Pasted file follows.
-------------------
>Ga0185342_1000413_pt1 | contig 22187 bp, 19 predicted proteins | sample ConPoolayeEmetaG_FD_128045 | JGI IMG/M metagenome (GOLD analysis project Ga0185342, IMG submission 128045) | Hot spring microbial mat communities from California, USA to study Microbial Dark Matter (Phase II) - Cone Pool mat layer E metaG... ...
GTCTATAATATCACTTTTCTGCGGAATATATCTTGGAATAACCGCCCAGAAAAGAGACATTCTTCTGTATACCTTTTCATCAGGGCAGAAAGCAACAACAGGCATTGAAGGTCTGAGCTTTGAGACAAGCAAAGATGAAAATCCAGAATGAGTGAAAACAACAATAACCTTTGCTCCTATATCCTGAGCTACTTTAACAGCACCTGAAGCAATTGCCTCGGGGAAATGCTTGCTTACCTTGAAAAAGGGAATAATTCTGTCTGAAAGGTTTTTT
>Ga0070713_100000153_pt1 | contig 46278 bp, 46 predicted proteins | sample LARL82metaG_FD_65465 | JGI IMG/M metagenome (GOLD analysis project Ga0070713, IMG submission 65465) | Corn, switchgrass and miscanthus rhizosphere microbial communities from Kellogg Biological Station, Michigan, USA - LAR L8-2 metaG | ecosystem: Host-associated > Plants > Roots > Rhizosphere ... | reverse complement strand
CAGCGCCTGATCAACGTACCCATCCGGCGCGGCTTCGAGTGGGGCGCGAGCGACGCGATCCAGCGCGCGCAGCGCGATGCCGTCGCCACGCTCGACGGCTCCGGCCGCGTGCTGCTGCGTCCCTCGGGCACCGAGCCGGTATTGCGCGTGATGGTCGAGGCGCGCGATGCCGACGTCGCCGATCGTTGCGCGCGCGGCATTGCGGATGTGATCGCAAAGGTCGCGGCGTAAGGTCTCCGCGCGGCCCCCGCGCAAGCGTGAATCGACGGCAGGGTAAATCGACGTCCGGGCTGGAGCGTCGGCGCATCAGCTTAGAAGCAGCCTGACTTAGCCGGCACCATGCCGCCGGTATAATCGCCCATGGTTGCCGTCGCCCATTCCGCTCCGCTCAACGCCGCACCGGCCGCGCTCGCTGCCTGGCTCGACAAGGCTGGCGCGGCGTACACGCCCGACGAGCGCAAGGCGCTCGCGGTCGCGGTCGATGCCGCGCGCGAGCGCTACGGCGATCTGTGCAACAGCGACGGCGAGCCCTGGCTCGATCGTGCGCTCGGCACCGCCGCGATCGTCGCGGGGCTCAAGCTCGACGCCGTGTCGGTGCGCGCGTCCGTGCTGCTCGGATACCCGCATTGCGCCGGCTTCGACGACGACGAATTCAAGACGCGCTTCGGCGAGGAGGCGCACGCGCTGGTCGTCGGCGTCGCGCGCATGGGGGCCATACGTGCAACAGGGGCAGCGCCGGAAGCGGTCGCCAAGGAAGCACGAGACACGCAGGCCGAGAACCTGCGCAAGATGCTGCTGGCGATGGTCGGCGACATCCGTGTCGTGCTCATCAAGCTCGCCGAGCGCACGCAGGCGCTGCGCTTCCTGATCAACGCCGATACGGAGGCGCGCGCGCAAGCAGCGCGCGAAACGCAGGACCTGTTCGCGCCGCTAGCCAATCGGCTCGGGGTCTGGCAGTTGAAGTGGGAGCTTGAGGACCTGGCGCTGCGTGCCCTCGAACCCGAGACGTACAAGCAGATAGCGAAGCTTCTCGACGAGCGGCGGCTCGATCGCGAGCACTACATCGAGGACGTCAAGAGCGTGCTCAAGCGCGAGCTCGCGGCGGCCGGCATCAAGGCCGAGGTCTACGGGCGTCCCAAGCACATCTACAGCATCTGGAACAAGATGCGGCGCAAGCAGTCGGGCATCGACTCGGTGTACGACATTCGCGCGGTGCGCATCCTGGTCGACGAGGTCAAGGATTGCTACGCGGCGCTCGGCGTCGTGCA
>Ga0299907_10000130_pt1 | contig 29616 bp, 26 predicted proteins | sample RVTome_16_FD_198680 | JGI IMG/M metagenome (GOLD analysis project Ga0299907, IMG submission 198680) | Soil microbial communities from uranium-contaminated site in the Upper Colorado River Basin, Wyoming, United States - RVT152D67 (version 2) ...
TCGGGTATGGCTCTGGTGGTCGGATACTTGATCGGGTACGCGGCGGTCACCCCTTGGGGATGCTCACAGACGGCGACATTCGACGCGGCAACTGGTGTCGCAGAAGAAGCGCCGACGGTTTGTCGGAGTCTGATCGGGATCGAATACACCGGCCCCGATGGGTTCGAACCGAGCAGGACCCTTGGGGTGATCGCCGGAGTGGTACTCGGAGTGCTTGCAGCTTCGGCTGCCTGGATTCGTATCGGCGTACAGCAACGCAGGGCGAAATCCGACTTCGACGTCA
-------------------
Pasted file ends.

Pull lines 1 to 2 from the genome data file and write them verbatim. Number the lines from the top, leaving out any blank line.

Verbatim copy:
>Ga0185342_1000413_pt1 | contig 22187 bp, 19 predicted proteins | sample ConPoolayeEmetaG_FD_128045 | JGI IMG/M metagenome (GOLD analysis project Ga0185342, IMG submission 128045) | Hot spring microbial mat communities from California, USA to study Microbial Dark Matter (Phase II) - Cone Pool mat layer E metaG... ...
GTCTATAATATCACTTTTCTGCGGAATATATCTTGGAATAACCGCCCAGAAAAGAGACATTCTTCTGTATACCTTTTCATCAGGGCAGAAAGCAACAACAGGCATTGAAGGTCTGAGCTTTGAGACAAGCAAAGATGAAAATCCAGAATGAGTGAAAACAACAATAACCTTTGCTCCTATATCCTGAGCTACTTTAACAGCACCTGAAGCAATTGCCTCGGGGAAATGCTTGCTTACCTTGAAAAAGGGAATAATTCTGTCTGAAAGGTTTTTT